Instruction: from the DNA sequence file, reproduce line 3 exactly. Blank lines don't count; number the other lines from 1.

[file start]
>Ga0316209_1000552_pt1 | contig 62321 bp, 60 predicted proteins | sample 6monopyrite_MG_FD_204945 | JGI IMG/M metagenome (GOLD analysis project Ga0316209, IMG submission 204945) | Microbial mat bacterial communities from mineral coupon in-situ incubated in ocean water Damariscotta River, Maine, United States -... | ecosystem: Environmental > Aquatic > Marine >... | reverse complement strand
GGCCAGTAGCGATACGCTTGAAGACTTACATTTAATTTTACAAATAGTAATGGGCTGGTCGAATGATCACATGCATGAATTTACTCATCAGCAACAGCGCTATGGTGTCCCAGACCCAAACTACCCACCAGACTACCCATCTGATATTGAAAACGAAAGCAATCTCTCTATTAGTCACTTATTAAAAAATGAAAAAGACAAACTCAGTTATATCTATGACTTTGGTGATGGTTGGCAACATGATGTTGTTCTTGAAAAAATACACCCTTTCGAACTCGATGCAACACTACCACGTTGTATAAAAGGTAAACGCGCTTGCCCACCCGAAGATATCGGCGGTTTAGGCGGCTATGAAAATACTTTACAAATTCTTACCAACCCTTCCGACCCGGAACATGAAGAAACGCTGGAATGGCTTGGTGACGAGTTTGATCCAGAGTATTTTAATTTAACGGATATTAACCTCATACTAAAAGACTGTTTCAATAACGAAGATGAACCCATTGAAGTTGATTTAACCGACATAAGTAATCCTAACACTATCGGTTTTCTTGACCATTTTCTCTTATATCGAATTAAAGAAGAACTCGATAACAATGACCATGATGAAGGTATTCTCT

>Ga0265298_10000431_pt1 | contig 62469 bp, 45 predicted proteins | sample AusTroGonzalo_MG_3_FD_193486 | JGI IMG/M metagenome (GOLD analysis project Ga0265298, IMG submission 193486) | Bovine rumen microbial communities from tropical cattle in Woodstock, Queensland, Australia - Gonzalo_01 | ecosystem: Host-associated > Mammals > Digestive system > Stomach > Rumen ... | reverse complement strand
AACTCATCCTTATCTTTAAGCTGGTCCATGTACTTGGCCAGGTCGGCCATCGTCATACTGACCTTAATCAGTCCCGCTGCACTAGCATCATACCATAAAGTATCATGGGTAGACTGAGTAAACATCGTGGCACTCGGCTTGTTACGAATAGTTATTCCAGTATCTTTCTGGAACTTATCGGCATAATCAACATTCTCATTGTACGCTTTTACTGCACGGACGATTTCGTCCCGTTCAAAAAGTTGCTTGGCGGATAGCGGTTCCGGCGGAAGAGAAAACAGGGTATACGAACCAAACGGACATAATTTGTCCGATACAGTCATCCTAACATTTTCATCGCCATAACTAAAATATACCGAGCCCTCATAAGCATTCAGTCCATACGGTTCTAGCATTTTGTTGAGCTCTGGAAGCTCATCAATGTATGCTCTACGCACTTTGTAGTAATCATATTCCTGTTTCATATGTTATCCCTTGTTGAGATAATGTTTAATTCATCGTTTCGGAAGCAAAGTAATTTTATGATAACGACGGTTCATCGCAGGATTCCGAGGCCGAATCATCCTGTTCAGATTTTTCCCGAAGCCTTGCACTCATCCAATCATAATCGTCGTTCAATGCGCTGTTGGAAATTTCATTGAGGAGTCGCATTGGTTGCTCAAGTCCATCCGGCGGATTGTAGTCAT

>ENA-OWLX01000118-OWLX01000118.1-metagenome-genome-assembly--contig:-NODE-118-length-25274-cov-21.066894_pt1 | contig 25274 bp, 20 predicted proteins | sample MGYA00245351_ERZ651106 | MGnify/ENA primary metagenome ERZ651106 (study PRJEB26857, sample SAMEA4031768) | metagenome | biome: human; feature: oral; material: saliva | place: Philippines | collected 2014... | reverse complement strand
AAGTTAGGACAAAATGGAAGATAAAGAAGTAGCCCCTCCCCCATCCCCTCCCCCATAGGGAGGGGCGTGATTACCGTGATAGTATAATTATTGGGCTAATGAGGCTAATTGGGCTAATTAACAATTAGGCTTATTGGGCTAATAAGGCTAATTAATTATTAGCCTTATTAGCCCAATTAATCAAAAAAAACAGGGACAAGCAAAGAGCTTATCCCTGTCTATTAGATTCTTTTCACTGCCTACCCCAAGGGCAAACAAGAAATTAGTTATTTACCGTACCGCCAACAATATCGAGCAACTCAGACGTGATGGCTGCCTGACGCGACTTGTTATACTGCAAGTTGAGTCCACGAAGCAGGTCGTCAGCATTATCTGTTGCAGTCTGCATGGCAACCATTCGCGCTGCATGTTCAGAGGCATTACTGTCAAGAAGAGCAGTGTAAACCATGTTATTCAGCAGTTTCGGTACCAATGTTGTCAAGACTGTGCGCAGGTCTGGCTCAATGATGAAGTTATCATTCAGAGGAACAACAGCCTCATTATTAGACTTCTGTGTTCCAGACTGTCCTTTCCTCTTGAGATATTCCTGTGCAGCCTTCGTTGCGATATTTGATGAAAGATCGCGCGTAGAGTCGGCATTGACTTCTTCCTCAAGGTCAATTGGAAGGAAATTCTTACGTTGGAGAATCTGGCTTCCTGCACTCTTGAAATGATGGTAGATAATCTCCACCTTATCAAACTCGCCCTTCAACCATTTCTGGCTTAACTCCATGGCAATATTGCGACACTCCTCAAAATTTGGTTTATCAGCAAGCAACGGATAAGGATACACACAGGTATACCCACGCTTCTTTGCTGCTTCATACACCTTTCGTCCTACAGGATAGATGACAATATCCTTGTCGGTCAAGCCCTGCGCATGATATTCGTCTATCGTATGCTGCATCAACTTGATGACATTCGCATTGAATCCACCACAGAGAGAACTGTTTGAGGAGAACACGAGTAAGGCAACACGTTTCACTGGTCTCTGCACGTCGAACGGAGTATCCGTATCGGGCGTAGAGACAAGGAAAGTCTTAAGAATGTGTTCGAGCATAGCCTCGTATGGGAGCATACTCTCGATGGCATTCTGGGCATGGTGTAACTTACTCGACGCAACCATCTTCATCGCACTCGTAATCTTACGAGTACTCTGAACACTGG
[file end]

>Ga0265298_10000431_pt1 | contig 62469 bp, 45 predicted proteins | sample AusTroGonzalo_MG_3_FD_193486 | JGI IMG/M metagenome (GOLD analysis project Ga0265298, IMG submission 193486) | Bovine rumen microbial communities from tropical cattle in Woodstock, Queensland, Australia - Gonzalo_01 | ecosystem: Host-associated > Mammals > Digestive system > Stomach > Rumen ... | reverse complement strand